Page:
Re: “Federal watchdog flags issues with warships” (May 18, Page B1):

Living in a shipbuilding state, I’ve often wondered if Bath Iron Works could build one less warship and use the money to feed Maine’s hungry families. Turns out it would be a good idea, based on a story by Staff Writer Peter McGuire in last Saturday’s Press Herald.

In a stunning story that may have been missed by many, the General Accounting Office said two Zumwalt ships built at the shipyard at a cost of $8 billion each – seven times more than expected – do not have functioning weapons systems or a clear role in the Navy.

Inspectors found hundreds of “serious deficiencies” in the two ships in 2016 and last year, the GAO said. For one thing, the Navy has not found replacement ammunition for the ships’ main gun after deciding that the original ammo, at $800,000 per round, would be too expensive. “As a result, the guns will remain inoperable on the ships for the foreseeable future,” the report said.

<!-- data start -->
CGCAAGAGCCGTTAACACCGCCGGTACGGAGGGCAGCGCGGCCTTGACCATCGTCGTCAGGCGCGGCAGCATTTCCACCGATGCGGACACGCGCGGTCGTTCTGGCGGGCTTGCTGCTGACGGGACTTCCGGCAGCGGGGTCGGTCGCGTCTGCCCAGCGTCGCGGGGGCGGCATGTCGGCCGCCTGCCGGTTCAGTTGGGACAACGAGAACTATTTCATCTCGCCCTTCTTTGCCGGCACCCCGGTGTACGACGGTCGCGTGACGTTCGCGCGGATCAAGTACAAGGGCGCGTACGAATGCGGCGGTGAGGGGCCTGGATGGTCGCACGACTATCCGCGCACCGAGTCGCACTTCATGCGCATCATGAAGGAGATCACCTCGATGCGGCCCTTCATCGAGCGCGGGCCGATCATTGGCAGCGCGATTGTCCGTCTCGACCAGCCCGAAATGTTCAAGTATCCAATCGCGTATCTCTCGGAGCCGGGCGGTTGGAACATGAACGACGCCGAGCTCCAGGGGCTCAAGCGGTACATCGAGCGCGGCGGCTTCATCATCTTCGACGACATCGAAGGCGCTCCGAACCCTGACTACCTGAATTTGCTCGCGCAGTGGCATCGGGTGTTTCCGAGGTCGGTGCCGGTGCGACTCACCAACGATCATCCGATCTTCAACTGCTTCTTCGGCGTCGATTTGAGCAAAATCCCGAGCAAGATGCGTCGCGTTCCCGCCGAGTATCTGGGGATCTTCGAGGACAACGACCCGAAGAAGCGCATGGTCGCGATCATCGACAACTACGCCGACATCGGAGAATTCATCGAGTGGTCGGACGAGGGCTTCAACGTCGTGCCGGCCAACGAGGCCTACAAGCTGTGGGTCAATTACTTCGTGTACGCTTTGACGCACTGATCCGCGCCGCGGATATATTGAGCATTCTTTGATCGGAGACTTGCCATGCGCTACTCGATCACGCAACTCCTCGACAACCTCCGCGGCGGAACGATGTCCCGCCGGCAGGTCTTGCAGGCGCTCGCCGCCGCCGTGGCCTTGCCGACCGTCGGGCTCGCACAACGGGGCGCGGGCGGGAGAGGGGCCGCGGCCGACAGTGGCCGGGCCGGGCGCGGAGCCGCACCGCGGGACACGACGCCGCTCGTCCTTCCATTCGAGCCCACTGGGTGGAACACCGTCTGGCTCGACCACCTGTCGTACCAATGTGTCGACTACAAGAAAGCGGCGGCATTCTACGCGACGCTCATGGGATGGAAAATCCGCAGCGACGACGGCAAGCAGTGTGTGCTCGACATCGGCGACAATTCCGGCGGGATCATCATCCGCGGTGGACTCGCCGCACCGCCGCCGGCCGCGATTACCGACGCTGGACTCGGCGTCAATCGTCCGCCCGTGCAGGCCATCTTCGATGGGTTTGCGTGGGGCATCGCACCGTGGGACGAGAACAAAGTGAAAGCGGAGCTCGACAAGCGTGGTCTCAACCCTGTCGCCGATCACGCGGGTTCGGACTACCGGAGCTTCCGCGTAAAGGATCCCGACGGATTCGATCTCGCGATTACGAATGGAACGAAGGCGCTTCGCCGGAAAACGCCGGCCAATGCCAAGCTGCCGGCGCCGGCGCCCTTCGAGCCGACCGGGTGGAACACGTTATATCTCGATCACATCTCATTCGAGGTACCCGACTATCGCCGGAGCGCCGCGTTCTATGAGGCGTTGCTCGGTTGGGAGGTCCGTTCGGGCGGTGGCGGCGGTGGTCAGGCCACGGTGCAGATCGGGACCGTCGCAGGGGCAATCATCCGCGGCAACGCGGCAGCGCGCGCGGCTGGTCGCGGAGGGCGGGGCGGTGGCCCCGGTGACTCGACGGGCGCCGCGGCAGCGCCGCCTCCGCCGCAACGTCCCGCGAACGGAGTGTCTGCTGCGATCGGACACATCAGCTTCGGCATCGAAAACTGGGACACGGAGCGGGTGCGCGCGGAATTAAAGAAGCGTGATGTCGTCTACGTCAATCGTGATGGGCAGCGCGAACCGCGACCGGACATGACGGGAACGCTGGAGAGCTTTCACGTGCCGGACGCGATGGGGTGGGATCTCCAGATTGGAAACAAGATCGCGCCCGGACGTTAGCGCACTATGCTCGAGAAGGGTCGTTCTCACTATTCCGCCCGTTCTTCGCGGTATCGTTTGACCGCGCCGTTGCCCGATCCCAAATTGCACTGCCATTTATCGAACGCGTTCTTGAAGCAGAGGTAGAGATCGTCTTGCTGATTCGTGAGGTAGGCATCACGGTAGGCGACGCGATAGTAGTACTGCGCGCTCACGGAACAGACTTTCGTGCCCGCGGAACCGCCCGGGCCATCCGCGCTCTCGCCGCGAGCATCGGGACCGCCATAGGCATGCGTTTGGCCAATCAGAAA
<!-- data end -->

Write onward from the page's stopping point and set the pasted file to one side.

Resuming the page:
The GAO says the problems were not BIW’s fault but the Navy’s for numerous design changes.

Did Sen. Susan Collins, a relentless champion of BIW, know about this when she grilled Navy officials recently on whether the Navy had enough ships in the Atlantic fleet? Of course she did. She mentioned design problems but didn’t say we have $18 billion worth of nonfunctioning ships sitting in Bath.


Meanwhile, one in six Maine children lives in poverty, one in 13 in extreme poverty, living on less than $840 a month for a family of three. And it’s getting worse.

Sen. Collins obviously didn’t create the BIW problem, and she can’t fix it. But she can, if she chooses, divert some of her attention to Maine’s hungry children. They truly need a champion.

Donna Halvorsen

South Portland

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